What the informant is describing is based on his years of experience on the SC Ballroom and Latin Dance Team. There is no way to say – at least, not without surveying members of multiple dance teams – whether the phenomenon of having a lot of couples on a dance team is exclusive to the SC Ballroom and Latin Dance team or, if it is not exclusive, if the couples on other dance teams act like those on USC’s team. Although, I have heard similar advice of being wary of the person with whom you start a relationship in other teams and in other contexts, such as work. This part of our conversation was more personal in nature than the topics that preceded, and I was mildly surprised that the informant, for the most part, kept his personal opinions out.

Collector’s Notes:

What was interesting about this topic is that I hadn’t originally intended to ask about it but noted to the informant that I found it odd that both of us are dating our dance partners. I’d heard the general opinion that dating your dance partner leads to unnecessary complications in both the romantic and dance relationship, but still, nobody dissuaded me when my boyfriend first asked me out, months after we’d started talking about becoming competition partners. On our team, there didn’t seem to be any negative examples of such a relationship to make me worry beyond the passing thought. I think it’s interesting that dancing, especially ballroom dancing, is heavily romanticized, and performers are criticized if their dance lacks passion, romance, tenderness, etc., but actual romance, specifically a new romance, is met with wariness. Moreover, it is interesting that popular media so often portrays romance/attraction and drama/angst as inextricable from each other. The connotations of dancing and romance seem at odds with each other.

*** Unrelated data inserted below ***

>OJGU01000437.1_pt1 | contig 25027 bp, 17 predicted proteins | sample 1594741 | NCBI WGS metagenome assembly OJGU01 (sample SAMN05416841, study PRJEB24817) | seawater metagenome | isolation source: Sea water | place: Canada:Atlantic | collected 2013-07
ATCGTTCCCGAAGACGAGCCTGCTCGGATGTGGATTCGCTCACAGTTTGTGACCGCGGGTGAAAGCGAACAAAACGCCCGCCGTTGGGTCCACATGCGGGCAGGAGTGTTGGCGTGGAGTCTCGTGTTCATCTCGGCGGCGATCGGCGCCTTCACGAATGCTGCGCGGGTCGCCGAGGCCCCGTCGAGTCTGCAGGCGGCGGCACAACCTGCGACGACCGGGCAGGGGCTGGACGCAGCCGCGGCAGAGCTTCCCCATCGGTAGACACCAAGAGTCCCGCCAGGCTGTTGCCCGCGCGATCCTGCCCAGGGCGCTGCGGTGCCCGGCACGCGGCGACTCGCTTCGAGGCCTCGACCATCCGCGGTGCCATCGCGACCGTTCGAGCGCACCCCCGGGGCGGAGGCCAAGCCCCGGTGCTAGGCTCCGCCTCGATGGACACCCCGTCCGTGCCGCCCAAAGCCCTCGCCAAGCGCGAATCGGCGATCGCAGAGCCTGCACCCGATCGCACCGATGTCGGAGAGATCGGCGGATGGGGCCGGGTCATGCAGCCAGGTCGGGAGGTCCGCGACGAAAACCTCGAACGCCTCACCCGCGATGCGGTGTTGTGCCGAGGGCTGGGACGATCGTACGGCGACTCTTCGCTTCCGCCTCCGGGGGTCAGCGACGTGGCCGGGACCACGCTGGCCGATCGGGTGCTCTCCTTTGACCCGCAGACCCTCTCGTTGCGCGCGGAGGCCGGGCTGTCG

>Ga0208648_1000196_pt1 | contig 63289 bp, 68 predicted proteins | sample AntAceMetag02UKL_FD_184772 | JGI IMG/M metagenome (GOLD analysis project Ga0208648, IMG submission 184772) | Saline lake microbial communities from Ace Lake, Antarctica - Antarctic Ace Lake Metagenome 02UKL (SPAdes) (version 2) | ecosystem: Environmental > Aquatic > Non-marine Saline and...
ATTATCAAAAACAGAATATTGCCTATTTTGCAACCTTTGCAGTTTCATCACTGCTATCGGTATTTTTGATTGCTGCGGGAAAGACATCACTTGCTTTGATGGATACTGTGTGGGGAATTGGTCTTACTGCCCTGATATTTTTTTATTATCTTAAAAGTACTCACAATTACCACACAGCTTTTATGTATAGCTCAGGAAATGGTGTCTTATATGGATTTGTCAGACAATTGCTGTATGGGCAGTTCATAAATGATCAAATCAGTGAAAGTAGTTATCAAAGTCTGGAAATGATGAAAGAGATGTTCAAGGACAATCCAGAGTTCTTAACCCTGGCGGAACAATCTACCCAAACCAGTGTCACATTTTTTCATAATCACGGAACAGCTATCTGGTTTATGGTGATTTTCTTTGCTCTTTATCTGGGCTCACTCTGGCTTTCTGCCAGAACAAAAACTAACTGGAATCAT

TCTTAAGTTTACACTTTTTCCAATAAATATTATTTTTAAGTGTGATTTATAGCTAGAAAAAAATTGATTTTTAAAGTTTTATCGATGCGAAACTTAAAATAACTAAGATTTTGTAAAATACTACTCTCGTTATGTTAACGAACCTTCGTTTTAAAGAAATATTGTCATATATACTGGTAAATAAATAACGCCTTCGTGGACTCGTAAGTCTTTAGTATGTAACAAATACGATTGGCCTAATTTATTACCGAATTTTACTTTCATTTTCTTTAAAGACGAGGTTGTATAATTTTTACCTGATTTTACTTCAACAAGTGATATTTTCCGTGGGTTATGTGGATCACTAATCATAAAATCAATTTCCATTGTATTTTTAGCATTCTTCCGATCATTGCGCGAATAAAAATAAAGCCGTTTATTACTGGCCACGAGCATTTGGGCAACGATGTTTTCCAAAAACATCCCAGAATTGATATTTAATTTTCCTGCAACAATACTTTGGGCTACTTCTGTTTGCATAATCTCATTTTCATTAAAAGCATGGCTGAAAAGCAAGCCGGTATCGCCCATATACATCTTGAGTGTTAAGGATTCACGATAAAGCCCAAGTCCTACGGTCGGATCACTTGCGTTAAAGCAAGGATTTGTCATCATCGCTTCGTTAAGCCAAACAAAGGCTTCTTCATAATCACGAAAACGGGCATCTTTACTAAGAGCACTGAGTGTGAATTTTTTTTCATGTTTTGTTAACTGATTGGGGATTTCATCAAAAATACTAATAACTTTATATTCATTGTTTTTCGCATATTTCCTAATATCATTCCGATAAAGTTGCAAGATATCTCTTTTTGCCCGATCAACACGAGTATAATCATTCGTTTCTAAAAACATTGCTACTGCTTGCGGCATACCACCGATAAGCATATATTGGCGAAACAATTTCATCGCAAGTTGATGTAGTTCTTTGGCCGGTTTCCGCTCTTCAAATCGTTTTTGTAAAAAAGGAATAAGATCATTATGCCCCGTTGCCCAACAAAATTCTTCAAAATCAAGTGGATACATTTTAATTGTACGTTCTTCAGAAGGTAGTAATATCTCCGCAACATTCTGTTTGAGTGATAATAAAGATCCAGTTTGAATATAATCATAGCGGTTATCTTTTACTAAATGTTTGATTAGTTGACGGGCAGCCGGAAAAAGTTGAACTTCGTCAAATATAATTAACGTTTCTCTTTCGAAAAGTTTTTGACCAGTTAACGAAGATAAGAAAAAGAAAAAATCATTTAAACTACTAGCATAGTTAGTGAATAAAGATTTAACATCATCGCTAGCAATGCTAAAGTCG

Customs
general
Material

Appropriate Apparel for Ballroom Dance Competitions